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Eco damage wreaks havoc on economies: UNDP

Archana Chaudhary

Mumbai , Feb. 12

ABUSING the environment is economically damaging. Ask your insurance company if you do not believe us.

This year, global losses from sudden floods, droughts, fall in agricultural productions, heavy rainfall or rise in heat levels is expected to cost close to $50 billion, according to a UN study.

And it will be India, among other developing countries, which will have to bear some of the highest losses, Mr Charles McNeill, Team Manager, Energy and Environment Group, UNDP, told Business Line. He was in India to attend the Delhi Sustainable Development Summit.

Mr McNeill was referring to a study being conducted by global reinsurance major Swiss Re along with the United Nations Development Programme. It predicts that costs of extreme weather may more than triple to a staggering $150 billion by 2010.

The study is exploring links between the ongoing degradation of ecosystems globally and rising number of natural disasters. These disasters in turn translate into increasing numbers of insurance claims.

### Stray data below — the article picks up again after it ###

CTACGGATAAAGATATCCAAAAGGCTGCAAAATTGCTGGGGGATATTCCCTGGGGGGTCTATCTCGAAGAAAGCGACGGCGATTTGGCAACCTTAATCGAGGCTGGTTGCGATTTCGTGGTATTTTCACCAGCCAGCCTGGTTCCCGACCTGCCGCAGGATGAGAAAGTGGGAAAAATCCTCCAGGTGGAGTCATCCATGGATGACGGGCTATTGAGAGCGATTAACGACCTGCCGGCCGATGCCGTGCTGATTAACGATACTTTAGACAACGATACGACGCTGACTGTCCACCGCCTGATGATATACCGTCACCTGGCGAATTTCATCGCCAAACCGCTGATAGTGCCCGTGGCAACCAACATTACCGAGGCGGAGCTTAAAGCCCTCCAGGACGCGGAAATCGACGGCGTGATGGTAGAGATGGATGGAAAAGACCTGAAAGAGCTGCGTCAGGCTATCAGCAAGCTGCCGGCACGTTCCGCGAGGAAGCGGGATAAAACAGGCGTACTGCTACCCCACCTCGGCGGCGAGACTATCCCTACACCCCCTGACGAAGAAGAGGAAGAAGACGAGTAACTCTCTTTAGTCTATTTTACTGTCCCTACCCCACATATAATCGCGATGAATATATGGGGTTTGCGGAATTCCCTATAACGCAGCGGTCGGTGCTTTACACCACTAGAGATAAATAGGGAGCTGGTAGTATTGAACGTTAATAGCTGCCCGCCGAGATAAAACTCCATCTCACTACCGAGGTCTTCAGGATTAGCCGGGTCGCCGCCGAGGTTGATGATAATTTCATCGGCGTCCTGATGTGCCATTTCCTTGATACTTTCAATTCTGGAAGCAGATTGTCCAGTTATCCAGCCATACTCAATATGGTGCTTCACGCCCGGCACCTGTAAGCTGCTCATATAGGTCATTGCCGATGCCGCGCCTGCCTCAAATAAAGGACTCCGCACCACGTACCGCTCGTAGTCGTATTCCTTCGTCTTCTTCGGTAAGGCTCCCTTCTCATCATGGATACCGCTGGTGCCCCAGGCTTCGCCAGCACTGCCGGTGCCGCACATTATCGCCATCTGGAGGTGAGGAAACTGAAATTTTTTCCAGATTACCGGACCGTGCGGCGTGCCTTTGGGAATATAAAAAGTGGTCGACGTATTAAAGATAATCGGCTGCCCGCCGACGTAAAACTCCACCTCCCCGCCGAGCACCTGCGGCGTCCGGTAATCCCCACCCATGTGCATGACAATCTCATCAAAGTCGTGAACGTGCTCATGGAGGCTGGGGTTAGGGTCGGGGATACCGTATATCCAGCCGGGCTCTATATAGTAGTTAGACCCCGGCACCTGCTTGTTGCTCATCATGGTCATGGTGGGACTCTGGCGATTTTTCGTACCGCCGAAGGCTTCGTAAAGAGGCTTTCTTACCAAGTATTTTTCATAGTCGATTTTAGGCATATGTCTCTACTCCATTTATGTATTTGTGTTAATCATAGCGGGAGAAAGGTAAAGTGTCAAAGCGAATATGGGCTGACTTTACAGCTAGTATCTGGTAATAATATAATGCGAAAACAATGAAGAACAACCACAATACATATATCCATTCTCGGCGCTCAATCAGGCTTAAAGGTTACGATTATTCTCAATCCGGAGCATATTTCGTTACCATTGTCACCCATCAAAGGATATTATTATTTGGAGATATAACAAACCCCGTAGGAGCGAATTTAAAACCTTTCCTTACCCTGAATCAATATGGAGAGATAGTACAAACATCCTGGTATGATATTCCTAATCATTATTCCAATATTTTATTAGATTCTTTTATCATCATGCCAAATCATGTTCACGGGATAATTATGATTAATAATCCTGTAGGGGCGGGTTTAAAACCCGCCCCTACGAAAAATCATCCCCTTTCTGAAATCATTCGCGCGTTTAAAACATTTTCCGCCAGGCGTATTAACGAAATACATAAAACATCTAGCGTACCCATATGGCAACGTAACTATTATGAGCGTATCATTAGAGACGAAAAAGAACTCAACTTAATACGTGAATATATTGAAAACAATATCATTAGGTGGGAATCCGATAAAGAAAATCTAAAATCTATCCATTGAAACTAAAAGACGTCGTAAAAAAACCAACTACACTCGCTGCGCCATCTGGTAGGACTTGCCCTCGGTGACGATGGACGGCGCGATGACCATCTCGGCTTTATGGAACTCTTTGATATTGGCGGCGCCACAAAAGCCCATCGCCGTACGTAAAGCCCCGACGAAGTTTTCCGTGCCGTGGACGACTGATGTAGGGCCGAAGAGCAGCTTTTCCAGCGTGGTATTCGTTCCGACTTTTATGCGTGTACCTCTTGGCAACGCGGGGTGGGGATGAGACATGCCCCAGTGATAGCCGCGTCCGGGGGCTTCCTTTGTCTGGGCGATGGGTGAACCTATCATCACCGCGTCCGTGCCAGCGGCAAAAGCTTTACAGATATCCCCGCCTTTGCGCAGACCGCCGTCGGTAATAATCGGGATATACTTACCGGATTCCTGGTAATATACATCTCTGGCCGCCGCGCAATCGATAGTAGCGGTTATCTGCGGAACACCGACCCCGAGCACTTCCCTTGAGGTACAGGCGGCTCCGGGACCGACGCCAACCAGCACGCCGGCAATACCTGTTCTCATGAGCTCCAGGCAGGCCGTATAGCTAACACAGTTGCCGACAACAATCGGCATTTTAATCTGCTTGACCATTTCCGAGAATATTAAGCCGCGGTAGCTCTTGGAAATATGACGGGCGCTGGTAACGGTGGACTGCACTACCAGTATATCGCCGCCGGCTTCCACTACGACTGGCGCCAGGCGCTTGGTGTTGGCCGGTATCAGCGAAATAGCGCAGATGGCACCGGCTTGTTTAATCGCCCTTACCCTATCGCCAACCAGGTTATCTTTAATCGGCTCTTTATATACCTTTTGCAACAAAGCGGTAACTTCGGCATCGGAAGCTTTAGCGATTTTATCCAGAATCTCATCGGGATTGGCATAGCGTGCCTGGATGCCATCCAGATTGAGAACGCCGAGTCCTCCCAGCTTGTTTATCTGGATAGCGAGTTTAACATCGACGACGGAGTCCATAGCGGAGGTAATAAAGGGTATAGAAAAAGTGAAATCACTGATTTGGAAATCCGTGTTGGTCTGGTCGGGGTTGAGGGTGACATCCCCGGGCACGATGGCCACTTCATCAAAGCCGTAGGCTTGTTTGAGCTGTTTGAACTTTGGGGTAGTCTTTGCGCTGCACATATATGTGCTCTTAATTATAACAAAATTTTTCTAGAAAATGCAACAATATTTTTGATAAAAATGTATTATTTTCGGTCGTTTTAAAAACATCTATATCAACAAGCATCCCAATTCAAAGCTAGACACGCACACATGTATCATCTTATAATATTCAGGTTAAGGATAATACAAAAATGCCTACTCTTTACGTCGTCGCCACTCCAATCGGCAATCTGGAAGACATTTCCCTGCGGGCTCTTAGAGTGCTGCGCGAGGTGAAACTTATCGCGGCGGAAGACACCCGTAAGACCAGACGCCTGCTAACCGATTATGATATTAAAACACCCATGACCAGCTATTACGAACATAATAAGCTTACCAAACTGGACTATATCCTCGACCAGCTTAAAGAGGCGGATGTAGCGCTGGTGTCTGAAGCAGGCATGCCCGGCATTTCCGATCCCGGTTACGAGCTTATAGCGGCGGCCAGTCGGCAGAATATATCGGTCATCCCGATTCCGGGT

An interim report on the study will be released in June next year, he said. The final report is expected in 2005.

"When losses because of environmental damage began mounting, the reinsurance industry paid attention first," Mr McNeill told Business Line.

The Swiss Re and other reinsurers were among the first to react because their risk windows extend between the coming 50 and 100 years.

According to UN findings, India's rice, wheat and maize production may fall by 5 per cent to 10 per cent by 2020 while Bangladesh may see a 20 per cent higher risk of flooding. This may also affect India.

Natural disasters affected close to 25.6 crore people worldwide. And 97 per cent of those who died in natural hazards were in developing countries such as India, China, Bangladesh, Pakistan and Brazil.

"We have seen re-emergence of diseases that we believe were eradicated in 1950s. There is a link in such environment and health disasters. Most environmental degradation stems from the production and consumption patterns of the developed countries," Mr McNeill said.

But there are examples of lessons being learnt by the industry.

For instance, a detailed assessment of the impact of Hurricane Mitch, which killed 18,000 people and 2.5 million in the Central America in 1998, revealed that deforestation had led to higher losses in the Honduras.

The nearby Belize islands, on the other hand, suffered least because of forest cover that stopped mudflows and flash floods.

This could change the risk profile for investing in less environmentally aware countries compared to those more attention. Insurance companies can pass on these lessons to other businesses.

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